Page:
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Friday, April 24, 2020

Muslim Mindfulness Resources, for Ramadan and Throughout the Year

photo by abdulmeilk majed for Pexels

by Catharine Hannay

Ramadan Mubarak! 

Here is a collection of resources:

  • for Muslims who'd like to integrate mindfulness practices with Islamic prayer and meditation; and
  • for non-Muslims who'd like to understand more about Islam and about how mindfulness is practiced by people of different faiths.

Is It All Right for Muslims to Practice Mindfulness?

At, Maria Bhatti says, 
We often judge yoga, mindfulness, and meditation as being “new age” or “hippy”, without really trying to understand the benefits such exercises can have on our practice of Islam, if practiced within the boundaries of Shari`ah (Islamic law). In fact, such concepts are firmly rooted in our religion. Prayer itself is a form of meditation if performed correctly, and the more one studies mindfulness, the more one is reminded of the character of the Prophet Muhammad (peace be upon him).

How Do Muslims Already Practice Mindfulness?

According to

Mindfulness is inherent in the very foundation of Islam. The Prophet Muhammad (peace and blessings be upon him) would meditate, reflect and ponder the realities of his time. The five daily prayers (salat) is mindful movement, a meditation of gratitude and humility in front of our creator (swt). Mindfulness goes hand in hand with the pillars of faith and examples from the prophet's life (peace and blessings be upon him).

Why is Mindfulness Beneficial to Muslims?

According to Imam Justin Parrott, mindful awareness can be beneficial to Muslims through “the act of inward ta’amul, to continuously examine and observe our inner life in silent seclusion.”

The first stage of a thought is al-hajis, a sudden and fleeting thought ... we may not even notice... 
The second stage is al-khatir, a thought that we give attention... 
The third stage is hadith al-nafs... we pursue the thought and seriously consider acting upon it. 
The final stages are al-ham and al-‘azm, the decision and determination to put the thought into action... 
Mindfulness... is not about suppressing thoughts, but rather simply becoming aware of them and learning to let them pass... our involuntary thoughts are just ‘happenings’ (hadath) and do not necessarily reflect who we are.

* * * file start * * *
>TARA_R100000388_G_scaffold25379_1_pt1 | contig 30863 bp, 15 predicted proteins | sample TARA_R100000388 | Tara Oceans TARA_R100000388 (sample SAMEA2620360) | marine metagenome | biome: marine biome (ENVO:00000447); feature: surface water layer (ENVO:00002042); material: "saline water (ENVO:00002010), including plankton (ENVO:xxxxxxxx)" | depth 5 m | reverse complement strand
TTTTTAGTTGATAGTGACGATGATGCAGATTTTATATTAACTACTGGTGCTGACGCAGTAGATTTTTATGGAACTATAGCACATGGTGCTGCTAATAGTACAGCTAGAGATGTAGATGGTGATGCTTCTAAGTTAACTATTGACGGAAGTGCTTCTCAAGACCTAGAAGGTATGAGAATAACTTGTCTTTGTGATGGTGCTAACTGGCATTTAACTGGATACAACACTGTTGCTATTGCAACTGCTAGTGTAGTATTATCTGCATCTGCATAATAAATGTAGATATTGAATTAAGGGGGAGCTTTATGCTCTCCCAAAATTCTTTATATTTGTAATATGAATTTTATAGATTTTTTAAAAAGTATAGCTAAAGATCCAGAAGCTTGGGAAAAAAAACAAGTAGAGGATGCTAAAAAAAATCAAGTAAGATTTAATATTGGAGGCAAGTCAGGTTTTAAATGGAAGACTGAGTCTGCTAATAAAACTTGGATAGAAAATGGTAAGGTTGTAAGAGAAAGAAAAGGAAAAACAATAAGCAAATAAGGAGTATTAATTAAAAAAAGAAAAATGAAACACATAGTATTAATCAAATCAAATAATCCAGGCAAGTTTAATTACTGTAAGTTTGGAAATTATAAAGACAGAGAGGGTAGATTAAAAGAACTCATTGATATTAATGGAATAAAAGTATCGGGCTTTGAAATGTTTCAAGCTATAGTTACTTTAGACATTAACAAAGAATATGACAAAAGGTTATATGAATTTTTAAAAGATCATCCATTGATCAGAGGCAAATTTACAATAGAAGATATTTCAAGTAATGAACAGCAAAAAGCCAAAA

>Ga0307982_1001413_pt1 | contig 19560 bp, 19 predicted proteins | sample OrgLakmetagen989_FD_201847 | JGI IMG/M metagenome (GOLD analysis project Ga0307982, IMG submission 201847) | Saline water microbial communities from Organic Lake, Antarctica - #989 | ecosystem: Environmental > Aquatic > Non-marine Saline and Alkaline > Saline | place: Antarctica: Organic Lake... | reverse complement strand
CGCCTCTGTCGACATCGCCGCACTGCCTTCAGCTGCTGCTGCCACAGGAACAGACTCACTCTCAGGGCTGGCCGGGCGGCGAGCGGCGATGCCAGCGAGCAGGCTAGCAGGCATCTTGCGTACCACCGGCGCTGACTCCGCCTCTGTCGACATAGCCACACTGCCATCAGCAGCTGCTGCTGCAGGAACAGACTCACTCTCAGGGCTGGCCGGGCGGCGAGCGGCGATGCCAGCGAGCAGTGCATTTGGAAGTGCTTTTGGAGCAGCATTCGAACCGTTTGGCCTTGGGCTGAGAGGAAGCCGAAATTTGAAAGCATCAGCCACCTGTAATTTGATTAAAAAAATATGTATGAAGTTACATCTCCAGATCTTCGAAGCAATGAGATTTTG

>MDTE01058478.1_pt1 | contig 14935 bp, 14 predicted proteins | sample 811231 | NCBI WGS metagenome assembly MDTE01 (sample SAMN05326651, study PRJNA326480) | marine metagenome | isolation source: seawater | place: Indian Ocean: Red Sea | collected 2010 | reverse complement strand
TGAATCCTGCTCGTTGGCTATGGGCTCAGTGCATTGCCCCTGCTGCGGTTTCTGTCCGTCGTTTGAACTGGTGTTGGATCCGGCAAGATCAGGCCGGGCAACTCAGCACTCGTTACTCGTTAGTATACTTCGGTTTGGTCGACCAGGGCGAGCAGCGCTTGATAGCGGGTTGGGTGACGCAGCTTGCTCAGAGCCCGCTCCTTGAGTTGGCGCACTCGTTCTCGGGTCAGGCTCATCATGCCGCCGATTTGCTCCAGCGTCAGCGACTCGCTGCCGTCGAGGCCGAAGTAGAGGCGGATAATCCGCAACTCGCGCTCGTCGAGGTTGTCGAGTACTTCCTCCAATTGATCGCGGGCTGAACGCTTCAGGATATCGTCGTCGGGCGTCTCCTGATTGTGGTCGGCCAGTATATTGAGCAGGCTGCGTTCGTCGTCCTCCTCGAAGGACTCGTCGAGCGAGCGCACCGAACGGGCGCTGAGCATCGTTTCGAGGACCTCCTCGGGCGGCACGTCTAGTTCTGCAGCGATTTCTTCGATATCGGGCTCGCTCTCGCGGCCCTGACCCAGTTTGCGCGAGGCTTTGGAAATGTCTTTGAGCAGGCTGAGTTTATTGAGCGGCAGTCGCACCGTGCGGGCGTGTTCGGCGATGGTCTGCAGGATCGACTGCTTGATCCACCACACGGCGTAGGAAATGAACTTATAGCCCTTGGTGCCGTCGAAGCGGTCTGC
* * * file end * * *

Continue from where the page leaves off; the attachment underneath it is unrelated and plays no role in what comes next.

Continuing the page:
(How to be a Mindful Muslim, section 4: 'Meditation in Islam')

How Can Mindfulness Help During Ramadan and Beyond?

Registered dietitian Norine Khalil explains, 

Ramadan is a great time to really begin to get to know your body in a new way, and get more comfortable identifying the types of hunger, so that when you are back to a regular eating pattern, you can practice mindful eating more often.

Zena Chamas found after last year's fast that she has a new appreciation of food and environmental responsibility: 

Ramadan hasn't just taught me the importance of mindfulness, but also the value of appreciating food and being conscious with waste... I’ve become more aware of what I eat and I’ve learned to take stock of the work that goes into every morsel of food I consume. 
I’ve learned to give more and eat less, and I understand the importance of preserving our environment in the best ways possible by avoiding useless plastic packaging.

Videos about Mindfulness and Islam

(7 minutes)

'Thirsty Soul,' a young woman from the UK, 
shares how mindfulness has helped her deen (religious practice). 

animated video by Yaqeen Institute for Islamic Research
(This is connected to the article by Imam Justin Parrott.)

Videos about Mindfulness during Ramadan

(3 minutes)

explained by Sarah Sultan, 
for the Yaqeen Institute for Mindful Research

(4 minutes)

explained by Micah Anderson,
for Ta'leef Collective

(5 minutes)
by Amina Taki for Safeer Television

I hope these resources are useful for both Muslims and non-Muslims who are interested in the ways mindfulness can be integrated with Islamic practices. 

You may also be interested in a post here at about Religious and Spiritual Perspectives on Mindfulness, as well as the many other perspectives on practicing and teaching mindfulness and compassion.

About the Author

Catharine Hannay is the founder of and the author of Being You: A Girl’s Guide to Mindfulness, a workbook for teen girls on mindfulness, compassion, and self-acceptance. (Sales of the book help me continue to run with no sponsorship or advertising.)